News & Politics

Harvard Flexes About Netting Millions in Federal Coronavirus Aid Money

Image by David Mark from Pixabay

Harvard University is pretty pleased with itself for hauling in $9 million from the CARES act. So pleased that the campus paper is flexing about it.

Harvard University will receive nearly $9 million in aid from the federal government through the Coronavirus Aid, Relief, and Economic Security Act, the Department of Education announced last week.

The CARES Act — the largest economic stimulus package in American history — was signed into law on March 27. It allocates nearly $14 billion to support higher education institutions during the ongoing coronavirus pandemic.

Of the $8,655,748 Harvard is slated to receive, the government has mandated that at least half — $4,327,874 — be reserved for emergency financial aid grants to students.

Cost to attend Harvard for a year for one student: $78,000. Median annual income in America: a lot less than that. Folks from the ranks are having to turn to food banks just to get by in the coronavirus economy.

Buried down in the story, we find this:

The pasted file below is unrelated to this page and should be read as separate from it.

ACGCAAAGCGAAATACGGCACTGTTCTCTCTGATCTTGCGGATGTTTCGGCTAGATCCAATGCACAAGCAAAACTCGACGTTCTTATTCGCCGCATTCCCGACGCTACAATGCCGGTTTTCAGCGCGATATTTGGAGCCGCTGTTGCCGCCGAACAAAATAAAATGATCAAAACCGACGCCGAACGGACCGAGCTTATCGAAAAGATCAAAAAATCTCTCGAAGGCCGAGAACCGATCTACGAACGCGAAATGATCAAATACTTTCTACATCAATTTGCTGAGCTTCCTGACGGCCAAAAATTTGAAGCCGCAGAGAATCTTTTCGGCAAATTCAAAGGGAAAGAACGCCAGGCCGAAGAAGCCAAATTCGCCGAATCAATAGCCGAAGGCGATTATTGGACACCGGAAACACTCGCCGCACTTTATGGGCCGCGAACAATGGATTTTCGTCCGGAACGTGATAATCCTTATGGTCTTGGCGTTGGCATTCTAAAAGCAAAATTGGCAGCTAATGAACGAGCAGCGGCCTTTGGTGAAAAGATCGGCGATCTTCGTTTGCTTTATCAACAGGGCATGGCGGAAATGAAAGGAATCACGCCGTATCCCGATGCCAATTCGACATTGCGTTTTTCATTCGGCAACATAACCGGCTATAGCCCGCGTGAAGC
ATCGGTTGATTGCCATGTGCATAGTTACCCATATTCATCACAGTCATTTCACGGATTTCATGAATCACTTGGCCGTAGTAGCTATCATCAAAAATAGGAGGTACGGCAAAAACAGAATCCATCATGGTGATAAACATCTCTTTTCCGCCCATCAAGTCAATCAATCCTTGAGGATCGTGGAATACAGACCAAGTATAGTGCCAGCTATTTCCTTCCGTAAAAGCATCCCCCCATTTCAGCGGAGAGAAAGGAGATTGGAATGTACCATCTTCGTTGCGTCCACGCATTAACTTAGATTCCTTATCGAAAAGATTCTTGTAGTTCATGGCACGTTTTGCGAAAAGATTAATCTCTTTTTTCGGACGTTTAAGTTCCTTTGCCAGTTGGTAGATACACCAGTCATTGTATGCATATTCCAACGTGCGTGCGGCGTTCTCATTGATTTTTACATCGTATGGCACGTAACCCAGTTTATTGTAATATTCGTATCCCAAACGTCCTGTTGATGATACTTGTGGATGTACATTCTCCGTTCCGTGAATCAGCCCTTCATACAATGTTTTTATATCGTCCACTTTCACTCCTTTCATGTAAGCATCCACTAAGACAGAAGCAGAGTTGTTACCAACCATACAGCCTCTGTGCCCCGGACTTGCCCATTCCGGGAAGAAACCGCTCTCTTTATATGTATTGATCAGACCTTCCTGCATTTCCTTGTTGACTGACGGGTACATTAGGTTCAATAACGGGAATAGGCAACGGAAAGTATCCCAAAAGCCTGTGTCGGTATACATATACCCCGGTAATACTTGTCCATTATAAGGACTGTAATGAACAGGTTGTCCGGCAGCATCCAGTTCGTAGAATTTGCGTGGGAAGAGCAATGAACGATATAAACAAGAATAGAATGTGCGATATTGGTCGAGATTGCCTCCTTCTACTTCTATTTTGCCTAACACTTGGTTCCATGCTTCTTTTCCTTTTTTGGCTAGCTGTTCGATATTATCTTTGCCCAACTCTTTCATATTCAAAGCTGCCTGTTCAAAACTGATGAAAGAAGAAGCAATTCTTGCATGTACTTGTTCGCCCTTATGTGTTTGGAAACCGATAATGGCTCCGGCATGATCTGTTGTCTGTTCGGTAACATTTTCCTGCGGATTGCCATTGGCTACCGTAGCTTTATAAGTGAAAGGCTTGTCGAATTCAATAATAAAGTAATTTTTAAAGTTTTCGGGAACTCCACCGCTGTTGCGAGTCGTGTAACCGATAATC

Experts say that Harvard will likely continue to face “grave” financial consequences as a result of the COVID-19 pandemic.

University administrators announced salary and hiring freezes, discretionary spending reductions, leadership salary cuts, and the potential deferral of capital projects in an email to Harvard affiliates Monday.

The University will also sell $1.1 billion in bonds, according to a report last week from Moody’s Investors Service.

The student aid portion of the $9 million helps just 55 students assuming full-time and a full year of costs.

Harvard’s endowment is one of the world’s largest — about $38.5 billion.

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